Copyright Free Popeye

Posted by Scott

Public domain imagery is nothing new (literally), there are entire source art books for sale that are comprised of royalty-free imagery that’s outlived the “life–plus–seventy” rule of EU copyright law. But most of these images are vague and anonymous with no particular brand attached; they came from a time when the idea of branding was still a somewhat nascent concept. So it was interesting to read that the entire £1.5-billion/yr. Popeye brand has become public domain in the EU (still 15 years to go in the US) as it’s copyright expired yesterday:

The copyright expiry means that, from Thursday [Jan.1, 2009], anyone can print and sell Popeye posters, T-shirts and even create new comic strips, without the need for authorisation or to make royalty payments. ” – Adam Sherwin, TimesOnline  

It’s pretty incredible to think that such a visible icon which has fueled so many industries (restaurants, toys, television, film, etc.) will cease to be owned by it’s various copyright holders. It stands to reason that there are myriad complexities and caveats to this situation; I would imagine Popeye’s Chicken and the others will have some legal recourse to maintain their trademark when 2024 rolls around here in the US (do you guys in the EU even have Popeye’s Chicken?). Other brands soon to join Popeye in copyright-free purgatory include Mickey Mouse, Bugs Bunny, and Superman (source). More info here & here

Image via erikland

11 Comments Leave A Comment


koneyn says:

January 2, 2009 at 2:15 am

This is really interesting, although I believe Popeye may not be that much of an exploitable character nowdays… MM, Bugs Bunny and especially Superman may be another story. I guess it’s hard to say if anyone will make some real profit from using them – new generations, new heroes.


eumhh says:

January 2, 2009 at 3:44 am

Spectrum: woaw, that was nice. I had a Sinclair 81, and was very jealous of my cousin’s Spectrum.
I’d say that Popeye is a cartoon in Europe (or at least in France) and not so much a marketing tool as I understand it is in the USA.
It is interesting to see the rather long gap between copyright rules between the EU and USA: 15 years is a long time.
I am wondering whether this is true for every country in the EU, thought, as national implementation of EU rules often varies.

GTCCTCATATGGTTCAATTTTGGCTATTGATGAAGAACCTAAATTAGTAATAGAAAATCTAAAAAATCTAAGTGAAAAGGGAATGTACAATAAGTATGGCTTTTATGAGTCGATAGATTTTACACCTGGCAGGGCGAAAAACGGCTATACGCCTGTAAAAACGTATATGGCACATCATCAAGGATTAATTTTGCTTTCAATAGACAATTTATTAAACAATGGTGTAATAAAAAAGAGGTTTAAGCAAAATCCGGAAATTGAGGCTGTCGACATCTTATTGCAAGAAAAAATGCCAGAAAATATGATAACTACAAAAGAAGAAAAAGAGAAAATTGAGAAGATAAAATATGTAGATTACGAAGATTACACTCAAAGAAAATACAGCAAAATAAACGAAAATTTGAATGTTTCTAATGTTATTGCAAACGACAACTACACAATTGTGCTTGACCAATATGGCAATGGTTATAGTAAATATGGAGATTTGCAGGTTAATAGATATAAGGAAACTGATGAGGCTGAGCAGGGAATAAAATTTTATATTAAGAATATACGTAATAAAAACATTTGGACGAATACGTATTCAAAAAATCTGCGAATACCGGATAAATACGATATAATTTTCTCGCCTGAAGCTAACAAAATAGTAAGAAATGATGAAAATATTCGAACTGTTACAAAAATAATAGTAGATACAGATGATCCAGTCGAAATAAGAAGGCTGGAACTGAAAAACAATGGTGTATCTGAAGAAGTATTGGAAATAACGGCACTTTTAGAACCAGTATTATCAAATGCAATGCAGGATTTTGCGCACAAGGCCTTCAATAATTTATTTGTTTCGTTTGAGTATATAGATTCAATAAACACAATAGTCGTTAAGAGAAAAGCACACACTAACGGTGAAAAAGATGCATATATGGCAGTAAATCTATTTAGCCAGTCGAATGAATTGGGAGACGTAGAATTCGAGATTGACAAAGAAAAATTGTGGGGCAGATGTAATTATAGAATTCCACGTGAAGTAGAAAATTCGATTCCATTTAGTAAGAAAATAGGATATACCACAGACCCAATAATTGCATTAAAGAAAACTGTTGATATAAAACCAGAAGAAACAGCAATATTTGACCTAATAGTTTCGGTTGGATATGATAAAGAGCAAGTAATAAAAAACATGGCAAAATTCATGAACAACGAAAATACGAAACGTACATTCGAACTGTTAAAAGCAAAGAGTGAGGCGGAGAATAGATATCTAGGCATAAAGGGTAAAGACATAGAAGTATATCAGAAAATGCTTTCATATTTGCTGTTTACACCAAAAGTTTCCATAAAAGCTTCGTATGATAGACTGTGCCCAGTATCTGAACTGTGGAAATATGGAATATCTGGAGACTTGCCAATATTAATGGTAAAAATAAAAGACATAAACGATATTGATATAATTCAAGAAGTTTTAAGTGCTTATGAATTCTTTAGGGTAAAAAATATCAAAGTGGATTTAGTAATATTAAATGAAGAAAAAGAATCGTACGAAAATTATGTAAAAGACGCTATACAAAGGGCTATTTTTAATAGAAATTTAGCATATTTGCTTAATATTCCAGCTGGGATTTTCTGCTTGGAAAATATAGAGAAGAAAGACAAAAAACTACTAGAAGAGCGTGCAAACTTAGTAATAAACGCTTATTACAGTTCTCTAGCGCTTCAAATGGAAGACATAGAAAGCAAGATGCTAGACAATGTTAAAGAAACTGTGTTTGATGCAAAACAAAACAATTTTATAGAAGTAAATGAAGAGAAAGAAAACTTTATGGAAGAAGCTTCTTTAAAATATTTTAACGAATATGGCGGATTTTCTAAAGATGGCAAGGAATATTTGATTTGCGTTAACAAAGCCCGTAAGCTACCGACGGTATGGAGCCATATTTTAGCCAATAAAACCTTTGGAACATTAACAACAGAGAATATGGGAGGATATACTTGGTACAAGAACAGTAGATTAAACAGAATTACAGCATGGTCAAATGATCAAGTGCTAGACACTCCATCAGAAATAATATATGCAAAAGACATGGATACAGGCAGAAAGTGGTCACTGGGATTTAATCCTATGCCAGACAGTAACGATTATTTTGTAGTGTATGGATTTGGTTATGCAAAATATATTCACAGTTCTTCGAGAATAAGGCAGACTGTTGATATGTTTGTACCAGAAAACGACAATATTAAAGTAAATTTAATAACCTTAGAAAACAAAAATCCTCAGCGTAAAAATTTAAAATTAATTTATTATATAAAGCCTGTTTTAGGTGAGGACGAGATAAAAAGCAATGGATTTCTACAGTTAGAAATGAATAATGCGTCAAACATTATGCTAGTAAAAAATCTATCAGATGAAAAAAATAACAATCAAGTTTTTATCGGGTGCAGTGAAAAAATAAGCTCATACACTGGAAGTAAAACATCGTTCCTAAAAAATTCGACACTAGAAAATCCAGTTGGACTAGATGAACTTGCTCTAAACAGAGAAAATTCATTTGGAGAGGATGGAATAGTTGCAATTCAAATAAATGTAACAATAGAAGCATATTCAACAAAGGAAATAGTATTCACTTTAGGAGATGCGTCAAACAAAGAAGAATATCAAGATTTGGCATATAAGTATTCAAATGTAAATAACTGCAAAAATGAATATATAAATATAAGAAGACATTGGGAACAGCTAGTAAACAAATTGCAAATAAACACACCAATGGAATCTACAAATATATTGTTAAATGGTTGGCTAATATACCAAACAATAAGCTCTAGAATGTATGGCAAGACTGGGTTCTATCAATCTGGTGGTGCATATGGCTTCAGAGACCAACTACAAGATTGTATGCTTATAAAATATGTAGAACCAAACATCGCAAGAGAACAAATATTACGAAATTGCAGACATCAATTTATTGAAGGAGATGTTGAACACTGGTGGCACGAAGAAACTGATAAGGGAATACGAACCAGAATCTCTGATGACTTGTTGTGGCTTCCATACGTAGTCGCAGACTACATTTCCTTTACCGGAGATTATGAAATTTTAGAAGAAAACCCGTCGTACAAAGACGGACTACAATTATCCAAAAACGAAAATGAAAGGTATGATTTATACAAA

Happy new year, full of spinach!


Scott says:

January 2, 2009 at 3:51 am

jose and eumhh-
I know you guys have the cartoons and all that, I was referring specifically to the restaurants. there’s a chain here called Popeye’s Chicken, for some reason I doubt they have those in europe. True, I don’t think Popeye carries the weight of some of the others mentioned, but it’s still a very recognizable image and could be re-used in any number of ways. Over 70 years of work went into building that brand and exposing the public to it, and now it seems it’s up for grabs. As the original article pointed out, now it’s just time for some enterprising spinach company to co-opt the imagery and try to trademark it themselves.


Jesse says:

January 2, 2009 at 9:11 am

Popeye’s Chicken is not named after the cartoon character, it’s named the character Popeye Doyle, from the movie The French Connection.


frank says:

January 2, 2009 at 12:18 pm

I can’t see this happening here. Mickey Mouse will never go public domain. Disney will just keep lobbying Congress and they’ll oblige by continuing to move the goalposts.


Scott says:

January 2, 2009 at 1:32 pm

I saw them mention that in the times article, but it’s confusing because here in San Francisco, there is a Popeye’s (I think on van ness?) that has popeye characters painted all over it. I think what happened is that they named it after the FC character, but later used the cartoon, here’s the quote from that article:

” The Popeye’s Chicken & Biscuits chain was named after Popeye Doyle from The French Connection film. It now endorses the cartoon character ”

agreed, by the time this becomes an issue here in the US, the corporations who hold the copyrights will simply have the laws changed to suit their needs.


Luke says:

January 2, 2009 at 4:03 pm

Putting a different spin on Koneyn’s contribution, I think that it will be quite interesting to see what new kinds of pop eye interpretations there will be, if any. Even more interesting still, when Mickey and Superman hit the market.